10. A transmission system according to claim 1, wherein said second energy is magnetic energy, and said first trace includes a magnetic material.

11. A transmission system for a plurality of items of imprinted intelligence comprising a plurality of first enclosures opaque to visible light and transparent toV first energy distinct from visible light; a first medium contained in each of said first enclosures imparting a first intensity tosaid first energy; each of said first mediums having impressed on a surface thereof one of said plurality of items of said imprinted intelligence in the form of a first visible trace imparting a second intensity distinct from said first intensity to said first energy; a plurality of first means each disposed with respect to an associated one of said first enclosures to sense through said first enclosures said one of said items of said imprinted intelligence by means of said first energy, each of said mediums and each of said first traces cooperating to intensity modulate said first energy in accordance with said one of said items of said imprinted intelligence; a plurality of second means each coupled to an associated one of said first means to convert said modulated first energyA into a plurality of time separated electrical signals each representative of one of said items of said imprinted intelligence; a plurality of second enclosures opaque to visible light and transparent to second energy distinct from visible light disposed at a point remote from said second means; a second medium contained within each of said second enclosures responsive to said second energy to reproduce the associated one of said items of said imprinted intelligence in the form of a visible trace on a surface thereof; a plurality of third means disposed at said remote point in registry with an associated one of said second enclosures to convert the associated one of said electrical signals to said second energy; and fourth means to couple said electrical signals from said second means to said third means.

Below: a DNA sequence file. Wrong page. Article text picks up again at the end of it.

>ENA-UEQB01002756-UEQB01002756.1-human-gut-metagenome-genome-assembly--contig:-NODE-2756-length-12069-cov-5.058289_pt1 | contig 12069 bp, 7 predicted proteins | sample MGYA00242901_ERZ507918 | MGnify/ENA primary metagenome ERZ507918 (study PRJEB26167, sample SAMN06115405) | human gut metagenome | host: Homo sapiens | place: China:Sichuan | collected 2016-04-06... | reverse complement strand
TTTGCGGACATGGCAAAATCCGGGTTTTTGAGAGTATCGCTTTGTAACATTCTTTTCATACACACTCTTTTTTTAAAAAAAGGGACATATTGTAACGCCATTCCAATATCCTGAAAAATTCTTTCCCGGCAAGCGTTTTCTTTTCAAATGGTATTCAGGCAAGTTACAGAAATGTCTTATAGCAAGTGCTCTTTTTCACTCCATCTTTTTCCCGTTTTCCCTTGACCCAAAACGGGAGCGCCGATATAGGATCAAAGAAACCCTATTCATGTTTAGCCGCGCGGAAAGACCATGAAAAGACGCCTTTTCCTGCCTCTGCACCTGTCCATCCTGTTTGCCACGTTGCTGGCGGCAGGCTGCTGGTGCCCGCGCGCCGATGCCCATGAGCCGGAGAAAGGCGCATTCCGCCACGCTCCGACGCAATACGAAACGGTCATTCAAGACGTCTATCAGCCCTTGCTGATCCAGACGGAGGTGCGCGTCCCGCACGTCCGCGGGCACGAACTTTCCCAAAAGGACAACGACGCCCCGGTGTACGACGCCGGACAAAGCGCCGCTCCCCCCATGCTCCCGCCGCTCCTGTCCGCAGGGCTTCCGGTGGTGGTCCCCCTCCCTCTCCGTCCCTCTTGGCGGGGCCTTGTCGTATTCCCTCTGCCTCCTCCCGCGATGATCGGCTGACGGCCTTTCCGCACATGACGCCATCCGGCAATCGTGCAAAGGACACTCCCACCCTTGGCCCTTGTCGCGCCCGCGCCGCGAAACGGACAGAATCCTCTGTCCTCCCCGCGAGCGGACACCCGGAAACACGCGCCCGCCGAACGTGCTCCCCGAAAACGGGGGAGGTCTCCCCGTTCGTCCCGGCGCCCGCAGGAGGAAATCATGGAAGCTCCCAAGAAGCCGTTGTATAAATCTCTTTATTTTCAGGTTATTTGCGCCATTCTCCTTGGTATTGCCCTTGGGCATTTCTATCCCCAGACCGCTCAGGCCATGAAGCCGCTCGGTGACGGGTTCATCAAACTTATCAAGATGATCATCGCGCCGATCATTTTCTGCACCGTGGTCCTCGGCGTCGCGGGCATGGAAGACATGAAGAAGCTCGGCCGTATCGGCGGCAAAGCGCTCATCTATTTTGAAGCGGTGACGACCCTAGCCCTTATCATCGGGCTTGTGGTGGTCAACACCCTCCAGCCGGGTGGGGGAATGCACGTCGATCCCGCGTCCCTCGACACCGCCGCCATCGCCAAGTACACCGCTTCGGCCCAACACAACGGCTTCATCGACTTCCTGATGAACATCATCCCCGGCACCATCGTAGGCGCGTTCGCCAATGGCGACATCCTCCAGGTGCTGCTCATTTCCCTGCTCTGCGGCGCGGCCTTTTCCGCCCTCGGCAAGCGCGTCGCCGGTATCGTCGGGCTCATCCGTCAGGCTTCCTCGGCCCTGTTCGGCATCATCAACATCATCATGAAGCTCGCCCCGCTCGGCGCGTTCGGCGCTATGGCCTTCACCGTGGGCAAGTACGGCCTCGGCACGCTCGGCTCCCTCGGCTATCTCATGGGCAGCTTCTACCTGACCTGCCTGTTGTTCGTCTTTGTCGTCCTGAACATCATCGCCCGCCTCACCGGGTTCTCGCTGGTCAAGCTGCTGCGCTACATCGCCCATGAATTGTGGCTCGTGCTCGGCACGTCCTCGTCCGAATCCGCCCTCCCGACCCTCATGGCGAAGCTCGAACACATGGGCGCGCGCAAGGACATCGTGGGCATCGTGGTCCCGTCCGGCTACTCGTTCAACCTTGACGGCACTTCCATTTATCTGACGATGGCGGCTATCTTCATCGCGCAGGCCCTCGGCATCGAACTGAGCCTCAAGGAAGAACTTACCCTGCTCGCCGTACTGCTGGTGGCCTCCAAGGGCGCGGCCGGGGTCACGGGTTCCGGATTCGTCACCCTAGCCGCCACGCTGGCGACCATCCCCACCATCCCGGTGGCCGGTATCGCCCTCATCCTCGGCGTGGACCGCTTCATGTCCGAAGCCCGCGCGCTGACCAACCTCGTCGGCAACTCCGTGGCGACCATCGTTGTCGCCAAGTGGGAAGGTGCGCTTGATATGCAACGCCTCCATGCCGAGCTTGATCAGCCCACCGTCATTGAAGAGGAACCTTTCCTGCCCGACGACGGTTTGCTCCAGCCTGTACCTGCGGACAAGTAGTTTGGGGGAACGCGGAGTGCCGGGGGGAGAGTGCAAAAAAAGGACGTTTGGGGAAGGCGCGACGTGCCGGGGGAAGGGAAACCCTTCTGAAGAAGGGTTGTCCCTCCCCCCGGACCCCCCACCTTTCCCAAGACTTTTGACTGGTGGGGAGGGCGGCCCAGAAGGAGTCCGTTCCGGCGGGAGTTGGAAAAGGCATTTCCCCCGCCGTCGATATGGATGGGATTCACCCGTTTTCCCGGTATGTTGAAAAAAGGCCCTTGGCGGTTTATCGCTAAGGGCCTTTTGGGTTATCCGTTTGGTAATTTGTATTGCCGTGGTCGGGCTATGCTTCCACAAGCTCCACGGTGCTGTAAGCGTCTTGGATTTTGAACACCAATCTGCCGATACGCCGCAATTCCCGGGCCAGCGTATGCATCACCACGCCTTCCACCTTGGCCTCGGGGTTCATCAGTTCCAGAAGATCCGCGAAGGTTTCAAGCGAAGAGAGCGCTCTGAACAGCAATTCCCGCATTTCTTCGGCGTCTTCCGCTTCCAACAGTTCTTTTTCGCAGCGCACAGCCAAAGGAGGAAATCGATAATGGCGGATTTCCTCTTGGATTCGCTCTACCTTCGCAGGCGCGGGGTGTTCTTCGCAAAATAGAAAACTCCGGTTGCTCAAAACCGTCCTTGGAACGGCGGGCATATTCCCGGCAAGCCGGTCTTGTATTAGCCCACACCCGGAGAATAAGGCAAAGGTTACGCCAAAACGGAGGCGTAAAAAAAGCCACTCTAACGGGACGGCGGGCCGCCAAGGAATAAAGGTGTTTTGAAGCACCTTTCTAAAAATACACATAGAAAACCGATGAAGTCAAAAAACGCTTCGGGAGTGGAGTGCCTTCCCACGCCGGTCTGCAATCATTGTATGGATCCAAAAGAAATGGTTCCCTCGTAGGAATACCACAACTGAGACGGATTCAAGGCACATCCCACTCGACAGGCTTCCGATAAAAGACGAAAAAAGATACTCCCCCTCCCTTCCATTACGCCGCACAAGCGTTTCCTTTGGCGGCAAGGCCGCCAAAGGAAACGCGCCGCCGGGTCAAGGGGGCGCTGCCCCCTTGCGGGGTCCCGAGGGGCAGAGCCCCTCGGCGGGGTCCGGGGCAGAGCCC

12. A method of transmitting imprinted intelligence comprising the steps of impressing said imprinted intelligence in the form of a Visible trace imparting a first intensity to a first energy distinct from visible light upon the surface of a medium imparting a second intensity to said first energy; sealing said medium in a first enclosure opaque to visible light and transparent to said first energy; feeding said first enclosure into a device to sense said imprinted intelligence impressed on said medium through said first enclosure by means of said first energy and convert said sensed imprinted intelligence into electrical signals; transmitting said electrical signals to a remote location; receiving said electrical signals at said remote location; preparing a second enclosure opaque to visible light and transparent to a second energy distinct from visible light containing a blank medium having at least a surface thereof sensitive to said second energy sealed therein; and feeding said second enclosure into a ydevice to convert said electrical signals to said second energy and reproduce said imprinted intelligence on said surface of said blank medium.

13. A component of a transmission system for imprinted intelligence comprising an enclosure opaque to visible light and transparent to energy distinct from visible light; and a medium imparting a first intensity to said energy contained in said enclosure; said medium having impressed on a surface thereof said imprinted intelligence in the form of a visible trace imparting a second intensity distinct from said first intensity to said energy.

14. A component according to claim 13, wherein said energy includes electromagnetic radiation, said medium includes a first material having a first radiation characteristic with respect to said radiation to impart said first intensity thereto, and said first trace includes a second material having a second radiation characteristic with respect to said radiation different than said first characteristic to impart said second intensity thereto.

15. A component according to claim 14, wherein said electromagnetic radiation is X-rays, said first material is transparent to X-rays, and said second material is opaque to X-rays.

16. A component according to claim 13, wherein said energy is electrical energy, and said trace includes a metallic material.